Simplicity:- the VAT must be made more workable for businesses and should relieve them of considerable administrative burden. It should encourage greater cross border trade, thereby enhancing growth. The business friendly VAT should facilitate a one stop shop approach for cross border transactions, standardization of VAT declarations / obligations and provide clear and easy access to details of all national VAT regimes through a central web-portal.

Fiscal consolidation:- the VAT must be made more efficient in supporting the efforts of the Member States at fiscal consolidation and sustainable economic growth. Broadening the tax base and limiting the use of reduced rates could generate new revenues for the Member States without the need for increasing the VAT rates. The Communication sets out the principles that would guide the review of exemptions and reduced rates.

Anti-fraud measures:- the new VAT system should address the issue of huge revenue losses on account of uncollected VAT and frauds. In 2012, the EC is expected to propose a quick reaction mechanism to ensure that Member States can respond better to suspected fraud schemes. Further, the EC will explore whether the current anti-fraud mechanisms need to be strengthened and will also explore the possibility of setting up a cross border audit team to facilitate multilateral controls.Apart from the aforesaid objectives, the Communication states that the original principle that was laid out in 1967 to establish a VAT system based on the principle of taxation in the country of origin was no longer achievable. It accordingly states that the destination based principle will underpin the new EU VAT system since it is the only pragmatic and politically achievable solution. The Communication acknowledges that no work was done in the EU towards progressing the agenda for a properly functioning destination based VAT system from 1993, given the initial commitment to the origin principle. Accordingly, the formal abandonment of this principle in favour of the destination principle will, as per the Communication, enable the EU to significantly accelerate its efforts at VAT reform. It is very instructive here in India to note the above comment. As is well known, the GST in India is predicated on the premise that it will be a destination tax which will operate seamlessly through the value chain in a manner that the tax is only borne by the ultimate consumer of goods and services.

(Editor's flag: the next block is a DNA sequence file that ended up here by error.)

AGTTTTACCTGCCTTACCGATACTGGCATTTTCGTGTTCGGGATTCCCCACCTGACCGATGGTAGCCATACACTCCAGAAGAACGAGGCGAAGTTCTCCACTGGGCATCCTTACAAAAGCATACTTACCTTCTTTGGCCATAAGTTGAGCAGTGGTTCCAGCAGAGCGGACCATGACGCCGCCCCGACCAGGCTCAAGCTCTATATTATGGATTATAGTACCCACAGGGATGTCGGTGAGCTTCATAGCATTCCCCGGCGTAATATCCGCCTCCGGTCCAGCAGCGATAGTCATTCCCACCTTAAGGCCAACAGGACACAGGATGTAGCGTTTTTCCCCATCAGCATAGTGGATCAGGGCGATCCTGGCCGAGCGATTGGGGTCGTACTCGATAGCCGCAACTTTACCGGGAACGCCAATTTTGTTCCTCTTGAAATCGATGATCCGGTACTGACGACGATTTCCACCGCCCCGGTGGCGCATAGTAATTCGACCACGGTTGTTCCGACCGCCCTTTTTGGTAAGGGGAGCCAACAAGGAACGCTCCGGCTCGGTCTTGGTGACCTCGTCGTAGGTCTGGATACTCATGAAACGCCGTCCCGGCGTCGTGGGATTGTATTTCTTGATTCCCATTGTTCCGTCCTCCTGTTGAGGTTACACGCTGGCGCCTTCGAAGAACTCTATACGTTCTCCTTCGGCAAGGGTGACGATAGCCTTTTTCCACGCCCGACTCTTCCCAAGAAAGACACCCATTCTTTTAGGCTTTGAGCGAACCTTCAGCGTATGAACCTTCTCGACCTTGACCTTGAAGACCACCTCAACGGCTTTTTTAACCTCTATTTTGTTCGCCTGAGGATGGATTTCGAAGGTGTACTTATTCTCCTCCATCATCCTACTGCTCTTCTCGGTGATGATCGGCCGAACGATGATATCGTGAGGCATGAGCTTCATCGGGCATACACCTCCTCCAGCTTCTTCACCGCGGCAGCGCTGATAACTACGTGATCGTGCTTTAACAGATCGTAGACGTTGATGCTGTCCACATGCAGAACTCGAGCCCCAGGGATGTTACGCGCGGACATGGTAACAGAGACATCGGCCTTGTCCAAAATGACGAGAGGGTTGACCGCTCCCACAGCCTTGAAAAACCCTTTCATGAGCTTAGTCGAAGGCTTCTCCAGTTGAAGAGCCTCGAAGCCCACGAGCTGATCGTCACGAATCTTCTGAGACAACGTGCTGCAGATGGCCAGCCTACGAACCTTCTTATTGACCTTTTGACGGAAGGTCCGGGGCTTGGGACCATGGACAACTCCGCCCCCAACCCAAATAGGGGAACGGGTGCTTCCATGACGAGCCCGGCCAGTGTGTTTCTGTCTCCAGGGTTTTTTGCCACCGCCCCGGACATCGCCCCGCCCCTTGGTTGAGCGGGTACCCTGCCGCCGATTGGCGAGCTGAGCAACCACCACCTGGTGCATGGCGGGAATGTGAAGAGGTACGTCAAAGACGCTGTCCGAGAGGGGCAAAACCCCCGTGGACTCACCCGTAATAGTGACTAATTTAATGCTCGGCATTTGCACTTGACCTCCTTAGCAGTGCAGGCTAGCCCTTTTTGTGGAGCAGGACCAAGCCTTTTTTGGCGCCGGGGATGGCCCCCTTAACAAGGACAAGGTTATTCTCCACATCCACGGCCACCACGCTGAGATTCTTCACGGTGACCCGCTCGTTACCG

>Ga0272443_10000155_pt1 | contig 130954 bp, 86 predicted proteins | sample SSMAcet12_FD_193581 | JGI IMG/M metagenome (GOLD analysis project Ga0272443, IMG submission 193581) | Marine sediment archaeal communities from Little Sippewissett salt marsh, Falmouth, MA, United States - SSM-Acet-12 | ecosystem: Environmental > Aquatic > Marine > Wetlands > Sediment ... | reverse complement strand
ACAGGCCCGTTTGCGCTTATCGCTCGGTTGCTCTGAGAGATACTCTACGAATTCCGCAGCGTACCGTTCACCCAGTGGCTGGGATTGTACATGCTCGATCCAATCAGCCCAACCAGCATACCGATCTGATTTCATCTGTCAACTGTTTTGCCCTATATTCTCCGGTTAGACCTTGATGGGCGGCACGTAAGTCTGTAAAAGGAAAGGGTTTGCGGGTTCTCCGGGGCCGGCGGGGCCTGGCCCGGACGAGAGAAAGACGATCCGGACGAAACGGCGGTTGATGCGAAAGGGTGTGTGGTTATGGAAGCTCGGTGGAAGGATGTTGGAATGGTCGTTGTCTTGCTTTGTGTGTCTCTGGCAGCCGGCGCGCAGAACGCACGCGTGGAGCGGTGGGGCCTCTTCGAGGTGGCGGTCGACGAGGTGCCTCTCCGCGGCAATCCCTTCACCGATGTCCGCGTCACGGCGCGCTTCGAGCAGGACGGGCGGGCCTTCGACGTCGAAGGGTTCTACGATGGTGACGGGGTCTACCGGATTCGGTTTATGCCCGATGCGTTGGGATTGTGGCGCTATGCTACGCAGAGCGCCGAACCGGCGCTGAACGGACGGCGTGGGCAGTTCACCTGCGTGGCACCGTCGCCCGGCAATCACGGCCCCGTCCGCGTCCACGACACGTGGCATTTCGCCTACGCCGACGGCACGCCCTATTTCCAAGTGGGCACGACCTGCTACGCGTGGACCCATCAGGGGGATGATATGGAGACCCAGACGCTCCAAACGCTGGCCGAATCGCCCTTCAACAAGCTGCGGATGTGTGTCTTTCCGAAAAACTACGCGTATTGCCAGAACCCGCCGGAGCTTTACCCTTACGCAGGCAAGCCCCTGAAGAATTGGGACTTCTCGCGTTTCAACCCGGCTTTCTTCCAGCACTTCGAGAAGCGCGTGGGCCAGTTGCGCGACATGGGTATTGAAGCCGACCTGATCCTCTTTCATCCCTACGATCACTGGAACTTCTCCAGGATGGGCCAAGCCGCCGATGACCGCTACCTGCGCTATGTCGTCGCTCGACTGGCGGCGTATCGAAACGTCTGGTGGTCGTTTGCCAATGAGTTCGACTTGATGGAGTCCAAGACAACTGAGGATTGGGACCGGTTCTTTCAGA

Indeed, on a broader note, if we look at the purported objectives of introducing the dual GST in India, we can realize that they are not very different from those being considered by the EC for reforming the EU VAT. The broad objectives of simplifying the current indirect tax structure to enable India to become more competitive and operate as a single market, achieving uniformity in tax rates and procedures and increasing the tax revenues of the Centre as well as the States, while removing complexity and tax cascading, closely mirror the overriding objectives as listed out by the EC. Accordingly, we need to closely follow the developments in the EU and incorporate the best in class thinking relative to the ongoing VAT reform process. Following articles in this column will focus on the detailed contents of the above EC Communication.